Suzuki's SV650 has been a favourite in the budget middleweight category for years and during that time we have seen various updates, revisions, and even name changes along the way. The latest significant update came in 2021 with the change to Euro 5 compliance and some tasty new colour schemes.
We recently got the chance to spend some time with the latest SV650 and see how it holds up in an increasingly stacked category. Let's talk about it.
Styling and Design
We can begin with the obvious, the SV650 looks fantastic. Most modern nakeds are increasingly becoming more futuristic and aggressive in their designs and although I am a fan of that style, it is nice that the SV offers something a little bit different. It has a classic street design that is still modern enough to not appear dated and it gets a big thumbs up from me in the looks department.
The new colourways introduced last year definitely helped keep the bike looking fresh and the contrasting frames really pop. The version we received for testing came with a white tank and metallic red frame but you can also get it in black with a gold or blue frame. All of them look excellent.
If you are after something even more unique, the SV650X shares the same engine and components but comes with clip-on bars, a retro leather seat, and a cool cafe racer-style front cowl. The SV650X version does cost an extra £400 however, which puts it in fierce competition with the likes of Triumph's Trident and Yamaha's MT07.
The engine pushing the SV650 forward is a super reliable 645cc 4-stroke DOHC V-Twin that puts out 72bhp @8500rpm and 64Nm torque @6800rpm.
Having said that, the SV is by no means sluggish, it still feels responsive and the smooth linear acceleration will propel you to cruising speeds nice and swiftly. Gunning the throttle and hearing that V-Twin roar, even with a stock exhaust, is a great deal of fun and goes along with the classic styling to set this motorcycle apart.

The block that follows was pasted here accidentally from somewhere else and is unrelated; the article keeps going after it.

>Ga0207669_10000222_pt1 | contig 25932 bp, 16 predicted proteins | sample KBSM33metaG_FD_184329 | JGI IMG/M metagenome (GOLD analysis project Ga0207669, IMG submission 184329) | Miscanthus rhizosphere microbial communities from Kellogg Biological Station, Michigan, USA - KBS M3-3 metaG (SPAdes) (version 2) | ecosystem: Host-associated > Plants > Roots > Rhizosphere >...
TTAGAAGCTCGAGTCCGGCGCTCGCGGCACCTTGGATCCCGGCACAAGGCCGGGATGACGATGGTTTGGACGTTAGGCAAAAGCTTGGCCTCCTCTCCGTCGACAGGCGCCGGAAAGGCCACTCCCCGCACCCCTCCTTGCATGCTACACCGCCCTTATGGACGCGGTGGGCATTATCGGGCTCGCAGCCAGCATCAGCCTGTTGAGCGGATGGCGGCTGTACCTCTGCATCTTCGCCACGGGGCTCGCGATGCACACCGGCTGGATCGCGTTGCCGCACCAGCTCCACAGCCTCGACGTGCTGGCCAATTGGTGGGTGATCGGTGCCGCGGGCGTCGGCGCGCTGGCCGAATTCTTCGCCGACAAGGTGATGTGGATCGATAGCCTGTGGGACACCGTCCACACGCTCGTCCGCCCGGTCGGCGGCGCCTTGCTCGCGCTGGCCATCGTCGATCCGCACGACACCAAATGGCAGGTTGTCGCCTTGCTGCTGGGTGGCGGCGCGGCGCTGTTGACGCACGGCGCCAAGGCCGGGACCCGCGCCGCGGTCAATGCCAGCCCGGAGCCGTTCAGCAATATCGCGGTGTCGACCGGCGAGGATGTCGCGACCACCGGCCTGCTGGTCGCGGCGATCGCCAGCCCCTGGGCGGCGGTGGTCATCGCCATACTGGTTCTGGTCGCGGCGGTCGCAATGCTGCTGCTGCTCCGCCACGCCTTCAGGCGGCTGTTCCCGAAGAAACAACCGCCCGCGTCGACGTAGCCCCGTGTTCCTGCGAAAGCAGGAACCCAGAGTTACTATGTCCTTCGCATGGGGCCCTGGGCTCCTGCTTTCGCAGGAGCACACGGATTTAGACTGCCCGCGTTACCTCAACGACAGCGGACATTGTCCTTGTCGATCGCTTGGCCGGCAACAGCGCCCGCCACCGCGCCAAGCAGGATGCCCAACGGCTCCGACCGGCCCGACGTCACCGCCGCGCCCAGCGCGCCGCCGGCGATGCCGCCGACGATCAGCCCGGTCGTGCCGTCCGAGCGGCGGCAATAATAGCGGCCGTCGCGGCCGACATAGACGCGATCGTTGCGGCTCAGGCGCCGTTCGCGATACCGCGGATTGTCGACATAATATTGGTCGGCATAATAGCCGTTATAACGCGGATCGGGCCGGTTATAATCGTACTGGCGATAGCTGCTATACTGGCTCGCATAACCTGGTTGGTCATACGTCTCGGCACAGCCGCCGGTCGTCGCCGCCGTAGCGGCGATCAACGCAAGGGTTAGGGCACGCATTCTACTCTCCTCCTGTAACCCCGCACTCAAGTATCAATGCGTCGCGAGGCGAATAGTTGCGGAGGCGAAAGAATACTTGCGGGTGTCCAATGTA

It just can't quite keep up with the big names in the category and it would be great to see Suzuki shave off some of that extra weight in future updates.
However, an excellent feature that a new rider might appreciate is the low rpm assist system. It makes the bike more stable at start-up and at very low speeds and it is extremely hard to stall out. In fact, I couldn't get this bike to stall even deliberately until I attempted to pull away in 3rd gear and it still almost made it!
Suzuki SV650 Top Speed
The Suzuki SV650's top speed is estimated to be around 130 mph.
Brakes and Suspension
For the brakes, we have a pair of 290mm discs up front with twin-pot calipers and a single 240mm disc with a one-pot caliper at the rear. The brakes do a decent job, they respond swiftly when squeezed and bring you to a comfortable halt. All fine and dandy.
The suspension is pretty basic, we have non-adjustable 41mm telescopic forks at the front and a preload adjustable mono-shock at the rear. Again the suspension is adequate and gets the job done.
I will say, riding around some of the bumpy Norfolk back roads, I was bounced around a bit more than I would have liked but the SV handles the smoother roads very nicely.
Seat Height and Riding Position
The slightly heavier weight of this bike can make it a little bit cumbersome during manual handling but it isn't a big deal and once you are away and riding it still feels relatively light and agile. The seat height is 785mm so it could be a good option for shorter riders too, I am 5'10 and can flat foot it easily and comfortably.